33.The first data protection principle requires that personal data be processed fairly and lawfully and, in particular, shall not be processed unless at least one of the conditions in Schedule 2 (to the DPA) is met and, in the case of sensitive personal data, at least one of the conditions in Schedule 3 (to the DPA) is also met.In this case, processing would be by disclosure of the personal data into the public domain in response to Mr Cherbi's information request.(The Commissioner has considered the definition of sensitive personal data contained in section 2 of the DPA, and he is satisfied that the personal data under consideration in this case do not fall into this category. Therefore, it is not necessary to consider the conditions in Schedule 3 of the DPA in this particular case.)

34.There are, therefore, three separate aspects to the first data protection principle: (i) fairness, (ii) lawfulness and (iii) the conditions in the schedules.However, these three aspects are inter-linked.If there is a specific condition which permits the personal data to be disclosed, it is likely that the disclosure will also be fair and lawful.

35.The SLCC has argued that disclosure would be unfair, unlawful and contrary to the conditions in the schedules.

36.The Commissioner will first consider whether there are any conditions in Schedule 2 to the DPA which would permit the personal data to be disclosed.If any of these conditions can be met, he will then go on to consider whether the disclosure of this personal data would otherwise be fair and lawful.

Can any of the conditions in Schedule 2 of the DPA be met?

37.Condition 6 allows personal data to be processed if the processing is necessary for the purposes of legitimate interests pursued by the data controller or by the third party or parties to whom the data are disclosed, except where the processing is unwarranted in any particular case by reason of prejudice to the rights and freedoms or legitimate interests of the data subjects (the individuals to whom the data relate).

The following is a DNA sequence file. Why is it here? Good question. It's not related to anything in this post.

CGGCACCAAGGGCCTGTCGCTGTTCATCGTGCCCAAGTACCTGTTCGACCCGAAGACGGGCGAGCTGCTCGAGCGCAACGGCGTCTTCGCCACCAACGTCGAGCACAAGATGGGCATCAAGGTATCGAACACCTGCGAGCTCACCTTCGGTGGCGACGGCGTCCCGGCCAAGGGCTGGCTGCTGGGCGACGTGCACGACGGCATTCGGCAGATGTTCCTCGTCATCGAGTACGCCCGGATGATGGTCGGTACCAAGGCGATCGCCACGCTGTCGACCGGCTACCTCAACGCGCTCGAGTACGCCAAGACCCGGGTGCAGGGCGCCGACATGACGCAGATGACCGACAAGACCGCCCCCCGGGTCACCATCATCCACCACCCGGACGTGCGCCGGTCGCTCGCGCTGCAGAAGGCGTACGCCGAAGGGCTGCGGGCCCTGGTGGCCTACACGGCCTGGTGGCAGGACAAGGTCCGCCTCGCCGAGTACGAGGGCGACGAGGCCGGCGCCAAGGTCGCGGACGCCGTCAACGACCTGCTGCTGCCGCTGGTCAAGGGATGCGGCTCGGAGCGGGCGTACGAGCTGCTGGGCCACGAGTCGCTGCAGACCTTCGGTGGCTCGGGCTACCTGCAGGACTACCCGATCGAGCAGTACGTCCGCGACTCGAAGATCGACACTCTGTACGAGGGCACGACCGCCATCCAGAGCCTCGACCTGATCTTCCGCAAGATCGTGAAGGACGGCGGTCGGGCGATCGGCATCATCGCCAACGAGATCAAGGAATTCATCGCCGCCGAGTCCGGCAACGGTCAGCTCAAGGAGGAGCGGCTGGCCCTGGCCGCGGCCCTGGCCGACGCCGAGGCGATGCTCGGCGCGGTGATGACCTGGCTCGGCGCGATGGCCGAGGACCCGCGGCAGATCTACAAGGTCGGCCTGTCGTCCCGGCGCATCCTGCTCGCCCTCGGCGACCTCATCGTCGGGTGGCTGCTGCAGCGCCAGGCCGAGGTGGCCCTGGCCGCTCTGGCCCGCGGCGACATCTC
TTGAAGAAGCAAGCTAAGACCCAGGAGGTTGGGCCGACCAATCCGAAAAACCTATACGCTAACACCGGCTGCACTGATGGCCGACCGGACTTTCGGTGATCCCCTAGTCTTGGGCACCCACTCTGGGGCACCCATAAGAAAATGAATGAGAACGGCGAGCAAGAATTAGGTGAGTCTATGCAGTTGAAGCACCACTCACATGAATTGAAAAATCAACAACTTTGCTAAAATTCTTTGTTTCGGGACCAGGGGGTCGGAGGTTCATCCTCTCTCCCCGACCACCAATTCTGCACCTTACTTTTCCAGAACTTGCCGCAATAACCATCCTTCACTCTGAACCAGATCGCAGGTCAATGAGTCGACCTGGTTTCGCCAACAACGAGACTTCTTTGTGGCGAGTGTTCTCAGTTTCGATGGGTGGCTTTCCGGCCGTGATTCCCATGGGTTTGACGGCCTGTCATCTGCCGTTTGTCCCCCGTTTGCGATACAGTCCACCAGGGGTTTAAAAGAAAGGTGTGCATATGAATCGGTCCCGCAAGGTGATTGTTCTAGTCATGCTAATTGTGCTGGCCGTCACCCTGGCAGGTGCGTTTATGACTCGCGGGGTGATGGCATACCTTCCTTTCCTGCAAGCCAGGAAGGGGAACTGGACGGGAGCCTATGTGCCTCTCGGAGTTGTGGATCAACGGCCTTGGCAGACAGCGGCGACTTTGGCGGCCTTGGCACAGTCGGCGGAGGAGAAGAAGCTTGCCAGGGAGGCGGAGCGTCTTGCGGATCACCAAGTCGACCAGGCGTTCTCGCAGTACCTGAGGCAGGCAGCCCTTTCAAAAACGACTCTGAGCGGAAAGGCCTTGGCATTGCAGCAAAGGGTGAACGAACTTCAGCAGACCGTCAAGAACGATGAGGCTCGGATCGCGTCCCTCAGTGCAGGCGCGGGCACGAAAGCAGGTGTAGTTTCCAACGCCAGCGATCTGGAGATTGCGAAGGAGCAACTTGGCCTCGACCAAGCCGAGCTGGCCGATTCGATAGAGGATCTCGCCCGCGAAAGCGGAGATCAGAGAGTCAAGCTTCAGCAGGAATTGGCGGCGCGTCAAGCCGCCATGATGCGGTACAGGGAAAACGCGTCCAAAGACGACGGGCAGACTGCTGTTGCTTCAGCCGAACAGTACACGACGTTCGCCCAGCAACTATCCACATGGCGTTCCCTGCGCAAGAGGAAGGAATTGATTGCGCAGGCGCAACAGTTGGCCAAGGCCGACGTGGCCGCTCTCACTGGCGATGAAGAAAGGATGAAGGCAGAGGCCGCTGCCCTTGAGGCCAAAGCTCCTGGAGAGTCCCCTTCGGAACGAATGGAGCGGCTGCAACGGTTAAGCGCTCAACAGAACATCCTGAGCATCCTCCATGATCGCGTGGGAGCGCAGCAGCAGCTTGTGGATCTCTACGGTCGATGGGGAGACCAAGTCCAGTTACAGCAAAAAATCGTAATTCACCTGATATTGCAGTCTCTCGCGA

38.There are, therefore, a number of different tests which must be satisfied before condition 6 can be met.These are:

Is there a legitimate interest in obtaining the personal data?

If yes, is the disclosure necessary to achieve these legitimate aims?In other words, is the disclosure proportionate as a means and fairly balanced as to ends, or could these legitimate aims be achieved by means which interfere less with the privacy of the candidates in question?

Even if the processing is necessary for Mr Cherbi's legitimate purposes, would the disclosure nevertheless cause unwarranted prejudice to the rights and freedoms or legitimate interests of the data subjects?There is no presumption in favour of the release of personal data under the general obligation laid down by FOISA. Accordingly, any legitimate interests identified must outweigh the rights and freedoms or legitimate interests of the data subjects before condition 6 will permit the personal data to be disclosed.If the two are evenly balanced, the Commissioner must find that the SLCC was correct to refuse to disclose the personal data to Mr Cherbi.